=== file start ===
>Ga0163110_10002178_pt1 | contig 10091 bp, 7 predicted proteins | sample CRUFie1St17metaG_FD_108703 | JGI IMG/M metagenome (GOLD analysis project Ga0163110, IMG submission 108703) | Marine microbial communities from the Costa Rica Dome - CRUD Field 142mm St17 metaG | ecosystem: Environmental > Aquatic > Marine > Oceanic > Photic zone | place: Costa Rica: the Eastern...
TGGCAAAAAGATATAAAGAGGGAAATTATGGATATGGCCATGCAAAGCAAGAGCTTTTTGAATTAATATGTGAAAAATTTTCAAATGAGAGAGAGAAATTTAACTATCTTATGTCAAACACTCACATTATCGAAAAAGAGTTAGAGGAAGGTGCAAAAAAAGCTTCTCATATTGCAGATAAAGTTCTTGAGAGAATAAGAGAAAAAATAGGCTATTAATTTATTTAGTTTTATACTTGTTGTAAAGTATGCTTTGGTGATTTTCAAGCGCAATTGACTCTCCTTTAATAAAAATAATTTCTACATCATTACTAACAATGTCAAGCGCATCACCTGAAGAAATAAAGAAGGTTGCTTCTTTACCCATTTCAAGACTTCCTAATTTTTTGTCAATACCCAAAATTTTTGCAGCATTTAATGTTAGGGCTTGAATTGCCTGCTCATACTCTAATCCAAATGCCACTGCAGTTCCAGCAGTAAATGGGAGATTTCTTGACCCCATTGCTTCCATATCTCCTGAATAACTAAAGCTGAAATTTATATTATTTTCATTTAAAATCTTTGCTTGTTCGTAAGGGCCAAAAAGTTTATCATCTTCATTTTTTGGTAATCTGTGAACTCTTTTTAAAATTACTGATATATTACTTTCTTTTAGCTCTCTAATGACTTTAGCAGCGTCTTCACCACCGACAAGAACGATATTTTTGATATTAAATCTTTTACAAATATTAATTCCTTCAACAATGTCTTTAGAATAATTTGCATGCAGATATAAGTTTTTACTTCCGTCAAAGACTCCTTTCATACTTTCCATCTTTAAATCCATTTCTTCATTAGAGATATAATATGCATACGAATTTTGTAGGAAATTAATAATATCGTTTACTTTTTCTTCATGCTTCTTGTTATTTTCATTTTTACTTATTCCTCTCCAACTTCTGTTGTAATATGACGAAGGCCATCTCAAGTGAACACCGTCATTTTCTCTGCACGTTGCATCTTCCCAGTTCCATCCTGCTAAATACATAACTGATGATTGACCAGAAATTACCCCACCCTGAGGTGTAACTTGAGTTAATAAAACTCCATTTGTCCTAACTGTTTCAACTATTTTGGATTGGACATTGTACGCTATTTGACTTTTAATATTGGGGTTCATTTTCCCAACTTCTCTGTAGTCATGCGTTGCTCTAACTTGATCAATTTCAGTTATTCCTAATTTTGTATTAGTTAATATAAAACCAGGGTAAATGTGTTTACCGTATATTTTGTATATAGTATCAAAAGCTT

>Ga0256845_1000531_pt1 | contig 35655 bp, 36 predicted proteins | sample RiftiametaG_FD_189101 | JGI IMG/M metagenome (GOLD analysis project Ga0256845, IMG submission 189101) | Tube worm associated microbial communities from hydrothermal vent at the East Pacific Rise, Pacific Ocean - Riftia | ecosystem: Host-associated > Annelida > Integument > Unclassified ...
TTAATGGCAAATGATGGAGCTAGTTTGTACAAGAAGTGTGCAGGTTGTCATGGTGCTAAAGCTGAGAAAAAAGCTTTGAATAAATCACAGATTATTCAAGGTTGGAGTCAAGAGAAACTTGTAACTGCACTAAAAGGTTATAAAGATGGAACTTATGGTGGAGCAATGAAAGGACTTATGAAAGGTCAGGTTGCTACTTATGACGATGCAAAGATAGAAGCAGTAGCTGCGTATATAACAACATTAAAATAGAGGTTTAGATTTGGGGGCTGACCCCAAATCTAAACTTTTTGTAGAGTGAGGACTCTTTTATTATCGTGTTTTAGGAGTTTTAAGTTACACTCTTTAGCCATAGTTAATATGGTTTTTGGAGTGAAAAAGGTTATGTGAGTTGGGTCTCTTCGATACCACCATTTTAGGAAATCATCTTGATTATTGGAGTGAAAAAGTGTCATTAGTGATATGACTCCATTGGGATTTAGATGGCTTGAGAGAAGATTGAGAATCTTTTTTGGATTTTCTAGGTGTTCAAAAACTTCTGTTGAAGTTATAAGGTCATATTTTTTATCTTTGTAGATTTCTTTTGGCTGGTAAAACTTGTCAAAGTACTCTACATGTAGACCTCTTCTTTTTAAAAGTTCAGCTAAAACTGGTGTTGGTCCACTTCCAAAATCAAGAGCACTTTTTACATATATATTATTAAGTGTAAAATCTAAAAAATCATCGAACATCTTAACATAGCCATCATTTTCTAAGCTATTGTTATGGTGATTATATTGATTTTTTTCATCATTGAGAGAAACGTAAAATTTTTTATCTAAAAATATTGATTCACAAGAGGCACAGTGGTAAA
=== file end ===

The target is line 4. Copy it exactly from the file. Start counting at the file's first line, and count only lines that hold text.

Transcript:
TTAATGGCAAATGATGGAGCTAGTTTGTACAAGAAGTGTGCAGGTTGTCATGGTGCTAAAGCTGAGAAAAAAGCTTTGAATAAATCACAGATTATTCAAGGTTGGAGTCAAGAGAAACTTGTAACTGCACTAAAAGGTTATAAAGATGGAACTTATGGTGGAGCAATGAAAGGACTTATGAAAGGTCAGGTTGCTACTTATGACGATGCAAAGATAGAAGCAGTAGCTGCGTATATAACAACATTAAAATAGAGGTTTAGATTTGGGGGCTGACCCCAAATCTAAACTTTTTGTAGAGTGAGGACTCTTTTATTATCGTGTTTTAGGAGTTTTAAGTTACACTCTTTAGCCATAGTTAATATGGTTTTTGGAGTGAAAAAGGTTATGTGAGTTGGGTCTCTTCGATACCACCATTTTAGGAAATCATCTTGATTATTGGAGTGAAAAAGTGTCATTAGTGATATGACTCCATTGGGATTTAGATGGCTTGAGAGAAGATTGAGAATCTTTTTTGGATTTTCTAGGTGTTCAAAAACTTCTGTTGAAGTTATAAGGTCATATTTTTTATCTTTGTAGATTTCTTTTGGCTGGTAAAACTTGTCAAAGTACTCTACATGTAGACCTCTTCTTTTTAAAAGTTCAGCTAAAACTGGTGTTGGTCCACTTCCAAAATCAAGAGCACTTTTTACATATATATTATTAAGTGTAAAATCTAAAAAATCATCGAACATCTTAACATAGCCATCATTTTCTAAGCTATTGTTATGGTGATTATATTGATTTTTTTCATCATTGAGAGAAACGTAAAATTTTTTATCTAAAAATATTGATTCACAAGAGGCACAGTGGTAAA